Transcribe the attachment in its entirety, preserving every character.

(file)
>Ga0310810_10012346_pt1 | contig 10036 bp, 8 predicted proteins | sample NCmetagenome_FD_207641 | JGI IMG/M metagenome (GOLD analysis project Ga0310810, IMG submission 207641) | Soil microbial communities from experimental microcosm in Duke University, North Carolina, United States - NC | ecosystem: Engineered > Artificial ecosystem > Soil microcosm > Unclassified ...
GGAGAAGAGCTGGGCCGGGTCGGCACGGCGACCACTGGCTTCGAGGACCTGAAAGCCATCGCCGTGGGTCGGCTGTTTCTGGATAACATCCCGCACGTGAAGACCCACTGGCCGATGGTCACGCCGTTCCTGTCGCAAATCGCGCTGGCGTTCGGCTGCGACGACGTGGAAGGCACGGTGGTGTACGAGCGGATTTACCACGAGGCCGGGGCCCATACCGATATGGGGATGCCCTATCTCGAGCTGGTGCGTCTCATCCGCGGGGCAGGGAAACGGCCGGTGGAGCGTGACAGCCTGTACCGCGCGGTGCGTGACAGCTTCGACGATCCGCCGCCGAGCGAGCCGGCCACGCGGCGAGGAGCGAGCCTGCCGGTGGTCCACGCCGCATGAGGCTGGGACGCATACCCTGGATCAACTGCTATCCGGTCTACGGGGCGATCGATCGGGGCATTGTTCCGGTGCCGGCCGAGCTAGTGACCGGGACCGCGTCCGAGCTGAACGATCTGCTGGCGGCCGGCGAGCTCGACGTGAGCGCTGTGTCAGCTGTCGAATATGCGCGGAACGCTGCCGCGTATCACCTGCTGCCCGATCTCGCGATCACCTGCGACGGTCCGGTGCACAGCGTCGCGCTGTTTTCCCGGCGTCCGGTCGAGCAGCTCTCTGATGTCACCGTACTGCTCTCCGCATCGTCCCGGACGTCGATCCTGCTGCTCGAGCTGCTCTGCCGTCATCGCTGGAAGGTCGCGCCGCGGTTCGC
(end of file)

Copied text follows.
>Ga0310810_10012346_pt1 | contig 10036 bp, 8 predicted proteins | sample NCmetagenome_FD_207641 | JGI IMG/M metagenome (GOLD analysis project Ga0310810, IMG submission 207641) | Soil microbial communities from experimental microcosm in Duke University, North Carolina, United States - NC | ecosystem: Engineered > Artificial ecosystem > Soil microcosm > Unclassified ...
GGAGAAGAGCTGGGCCGGGTCGGCACGGCGACCACTGGCTTCGAGGACCTGAAAGCCATCGCCGTGGGTCGGCTGTTTCTGGATAACATCCCGCACGTGAAGACCCACTGGCCGATGGTCACGCCGTTCCTGTCGCAAATCGCGCTGGCGTTCGGCTGCGACGACGTGGAAGGCACGGTGGTGTACGAGCGGATTTACCACGAGGCCGGGGCCCATACCGATATGGGGATGCCCTATCTCGAGCTGGTGCGTCTCATCCGCGGGGCAGGGAAACGGCCGGTGGAGCGTGACAGCCTGTACCGCGCGGTGCGTGACAGCTTCGACGATCCGCCGCCGAGCGAGCCGGCCACGCGGCGAGGAGCGAGCCTGCCGGTGGTCCACGCCGCATGAGGCTGGGACGCATACCCTGGATCAACTGCTATCCGGTCTACGGGGCGATCGATCGGGGCATTGTTCCGGTGCCGGCCGAGCTAGTGACCGGGACCGCGTCCGAGCTGAACGATCTGCTGGCGGCCGGCGAGCTCGACGTGAGCGCTGTGTCAGCTGTCGAATATGCGCGGAACGCTGCCGCGTATCACCTGCTGCCCGATCTCGCGATCACCTGCGACGGTCCGGTGCACAGCGTCGCGCTGTTTTCCCGGCGTCCGGTCGAGCAGCTCTCTGATGTCACCGTACTGCTCTCCGCATCGTCCCGGACGTCGATCCTGCTGCTCGAGCTGCTCTGCCGTCATCGCTGGAAGGTCGCGCCGCGGTTCGC